Nearly all of what we know as scientific psychology has been developed in Western cultures. In the decades following World War II most of the psychological research was conducted in the United States. Today 80 percent of the psychology textbooks used in countries as diverse as India and West Germany are still written and published in America. Although the narrow focus on work by and about white, middle-class Caucasians is changing, the fact remains that the domination of one cultural group has crippled a discipline that aims to explain general human behavior. Hence the importance of these essays, which examine recent developments in cross-cultural psychology and alert main-stream social scientists to the limitations of their work.
Editor John J. Berman notes in his introduction that some of "the very best representatives" of major areas of psychology have contributed to Cross-Cultural Perspectives. Gustav Jahoda of the University of Strathclyde, Glasgow, Scotland, traces the conceptual roots of cross-cultural psychology from the eighteenth century to the twentieth. Harry C. Triandis of the University of Illinois, Urbana-Champaign, shows the degree to which a society's emphasis on individualism or collectivism influences social behavior. Çigdem Kagitçibasi of Bogaziçi University, Istanbul, Turkey, recognizing Western psychologists' tendency to highlight the individual, offers a synthesis of the cross-cultural work done so far on the family and on child-rearing practices. John Berry of Queen's University, Kingston, Canada, seeks to understand the changes and constants in behavior that occur when a person moves from one culture to another. Juris G. Draguns of Pennsylvania State University at University Park addresses the topic of abnormal behavior from a cross-cultural perspective. Michael Cole of the University of California, San Diego, arguing that all psychology should be "cross-cultural" and that such a distinction should not be necessary, looks to a future when practical, everyday activities are studied rather than artificially contrived laboratory experiments. Clearly, this volume will be of interest not only to clinical, cognitive, and developmental psychologists and researchers but also to cosmopolitan lay readers.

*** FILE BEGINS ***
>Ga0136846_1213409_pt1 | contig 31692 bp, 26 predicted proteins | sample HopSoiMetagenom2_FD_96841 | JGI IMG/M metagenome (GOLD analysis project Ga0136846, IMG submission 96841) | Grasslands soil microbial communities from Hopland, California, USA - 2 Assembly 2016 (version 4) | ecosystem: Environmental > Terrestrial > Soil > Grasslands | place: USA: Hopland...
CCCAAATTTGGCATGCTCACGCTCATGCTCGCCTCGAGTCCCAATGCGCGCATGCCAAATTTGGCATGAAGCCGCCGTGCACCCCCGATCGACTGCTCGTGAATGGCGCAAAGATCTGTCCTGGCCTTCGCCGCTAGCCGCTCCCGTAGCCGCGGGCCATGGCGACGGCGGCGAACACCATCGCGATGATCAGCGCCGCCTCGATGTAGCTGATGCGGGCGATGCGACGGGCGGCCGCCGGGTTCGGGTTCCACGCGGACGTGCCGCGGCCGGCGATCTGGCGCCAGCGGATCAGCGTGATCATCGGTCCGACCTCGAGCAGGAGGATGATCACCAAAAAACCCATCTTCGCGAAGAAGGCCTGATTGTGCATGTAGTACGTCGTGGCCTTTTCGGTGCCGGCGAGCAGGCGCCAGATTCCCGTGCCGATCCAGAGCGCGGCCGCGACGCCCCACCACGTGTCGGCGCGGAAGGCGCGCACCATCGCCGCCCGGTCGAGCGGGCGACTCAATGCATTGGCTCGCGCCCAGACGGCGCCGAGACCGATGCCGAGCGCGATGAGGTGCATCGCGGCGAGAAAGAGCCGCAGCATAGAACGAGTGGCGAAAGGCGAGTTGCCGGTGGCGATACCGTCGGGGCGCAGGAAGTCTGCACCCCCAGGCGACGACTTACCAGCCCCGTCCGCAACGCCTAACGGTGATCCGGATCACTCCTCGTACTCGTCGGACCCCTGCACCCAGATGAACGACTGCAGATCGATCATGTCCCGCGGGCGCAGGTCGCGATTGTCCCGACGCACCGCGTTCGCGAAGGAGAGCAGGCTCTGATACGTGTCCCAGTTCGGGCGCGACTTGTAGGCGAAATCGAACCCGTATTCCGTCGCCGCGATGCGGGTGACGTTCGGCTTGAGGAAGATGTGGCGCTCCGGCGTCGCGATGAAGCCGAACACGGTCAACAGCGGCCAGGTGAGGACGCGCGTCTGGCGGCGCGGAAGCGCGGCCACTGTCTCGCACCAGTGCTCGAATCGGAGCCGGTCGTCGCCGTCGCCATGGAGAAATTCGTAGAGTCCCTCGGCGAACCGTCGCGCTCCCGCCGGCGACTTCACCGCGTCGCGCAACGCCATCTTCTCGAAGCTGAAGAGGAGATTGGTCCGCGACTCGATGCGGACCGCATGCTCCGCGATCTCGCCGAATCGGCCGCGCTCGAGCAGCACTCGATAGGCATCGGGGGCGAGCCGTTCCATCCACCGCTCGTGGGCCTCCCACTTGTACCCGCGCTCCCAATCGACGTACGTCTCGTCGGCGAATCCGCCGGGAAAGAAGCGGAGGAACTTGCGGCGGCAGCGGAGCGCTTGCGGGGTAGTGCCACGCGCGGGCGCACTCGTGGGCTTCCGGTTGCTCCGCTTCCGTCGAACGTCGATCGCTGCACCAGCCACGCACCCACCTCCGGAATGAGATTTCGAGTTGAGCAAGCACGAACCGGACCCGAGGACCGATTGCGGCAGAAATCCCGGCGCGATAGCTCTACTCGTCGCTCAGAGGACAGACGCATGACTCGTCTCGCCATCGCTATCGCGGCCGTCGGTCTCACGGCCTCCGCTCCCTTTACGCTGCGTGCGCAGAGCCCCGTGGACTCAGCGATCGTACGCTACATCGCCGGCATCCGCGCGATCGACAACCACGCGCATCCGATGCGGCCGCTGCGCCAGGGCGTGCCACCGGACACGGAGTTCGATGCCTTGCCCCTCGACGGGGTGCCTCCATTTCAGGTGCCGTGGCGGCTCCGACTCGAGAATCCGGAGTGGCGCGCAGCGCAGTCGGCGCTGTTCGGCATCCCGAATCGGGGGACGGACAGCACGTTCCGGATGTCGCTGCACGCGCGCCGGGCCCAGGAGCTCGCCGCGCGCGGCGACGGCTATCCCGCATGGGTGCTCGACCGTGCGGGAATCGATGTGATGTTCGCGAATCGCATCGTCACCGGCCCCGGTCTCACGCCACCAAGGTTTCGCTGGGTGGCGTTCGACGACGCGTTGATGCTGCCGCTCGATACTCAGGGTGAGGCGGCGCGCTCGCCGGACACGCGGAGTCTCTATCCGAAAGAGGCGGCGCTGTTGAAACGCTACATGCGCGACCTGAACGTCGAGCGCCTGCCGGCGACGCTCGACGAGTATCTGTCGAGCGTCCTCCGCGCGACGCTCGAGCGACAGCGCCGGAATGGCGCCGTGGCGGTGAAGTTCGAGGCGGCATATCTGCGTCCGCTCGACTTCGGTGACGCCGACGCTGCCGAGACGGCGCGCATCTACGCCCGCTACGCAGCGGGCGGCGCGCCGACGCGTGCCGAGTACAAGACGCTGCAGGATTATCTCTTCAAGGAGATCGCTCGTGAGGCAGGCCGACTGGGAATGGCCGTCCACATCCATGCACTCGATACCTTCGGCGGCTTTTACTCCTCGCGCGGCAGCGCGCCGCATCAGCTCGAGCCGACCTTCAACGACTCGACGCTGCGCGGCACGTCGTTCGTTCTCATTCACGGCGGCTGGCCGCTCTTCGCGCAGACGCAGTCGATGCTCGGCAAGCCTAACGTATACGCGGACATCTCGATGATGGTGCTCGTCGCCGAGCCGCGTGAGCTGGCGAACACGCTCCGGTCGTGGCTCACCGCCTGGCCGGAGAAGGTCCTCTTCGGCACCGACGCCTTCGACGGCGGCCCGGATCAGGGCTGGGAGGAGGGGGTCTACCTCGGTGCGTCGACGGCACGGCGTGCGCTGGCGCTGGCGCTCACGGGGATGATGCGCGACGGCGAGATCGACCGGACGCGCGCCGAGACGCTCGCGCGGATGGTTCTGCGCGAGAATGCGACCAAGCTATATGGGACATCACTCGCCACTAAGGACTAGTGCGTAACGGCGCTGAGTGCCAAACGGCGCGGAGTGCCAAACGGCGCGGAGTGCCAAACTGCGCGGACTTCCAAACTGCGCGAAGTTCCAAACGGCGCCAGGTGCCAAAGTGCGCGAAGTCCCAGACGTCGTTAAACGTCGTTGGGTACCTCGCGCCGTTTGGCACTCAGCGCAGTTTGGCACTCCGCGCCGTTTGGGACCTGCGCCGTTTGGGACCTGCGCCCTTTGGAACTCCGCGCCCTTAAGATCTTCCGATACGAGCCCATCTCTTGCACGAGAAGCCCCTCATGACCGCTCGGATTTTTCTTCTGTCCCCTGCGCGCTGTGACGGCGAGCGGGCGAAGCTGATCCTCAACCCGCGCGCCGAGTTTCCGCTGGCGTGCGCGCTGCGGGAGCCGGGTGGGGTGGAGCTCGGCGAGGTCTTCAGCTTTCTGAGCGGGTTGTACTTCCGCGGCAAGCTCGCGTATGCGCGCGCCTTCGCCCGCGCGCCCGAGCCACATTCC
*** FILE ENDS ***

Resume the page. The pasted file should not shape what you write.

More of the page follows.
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John J. Berman is a professor of psychology at the University of Nebraska-Lincoln.
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Book Description University of Nebraska Press, 1990. Book Condition: Good. First Edition - Symposium. Former Library book. Shows some signs of wear, and may have some markings on the inside. Bookseller Inventory # GRP64815141
Book Description University of Nebraska Press, 1990. Book Condition: Poor. Volume 37. This is an ex-library book and may have the usual library/used-book markings inside.This book has hardback covers. In poor condition, suitable as a reading copy. No dust jacket. Bookseller Inventory # 6028967
Book Description University of Nebraska Press, 1990. Book Condition: Good. First Edition - Symposium. Ships from Reno, NV. Former Library book. Shows some signs of wear, and may have some markings on the inside. Bookseller Inventory # GRP91375955
Book Description University of Nebraska Press, 1990. Hardcover. Book Condition: Used: Good. Bookseller Inventory # SONG0803211937
Book Description University of Nebraska Press, 1990. Book Condition: Very Good. First Edition - Symposium. Ships from the UK. Former Library book. Great condition for a used book! Minimal wear. Bookseller Inventory # GRP94151257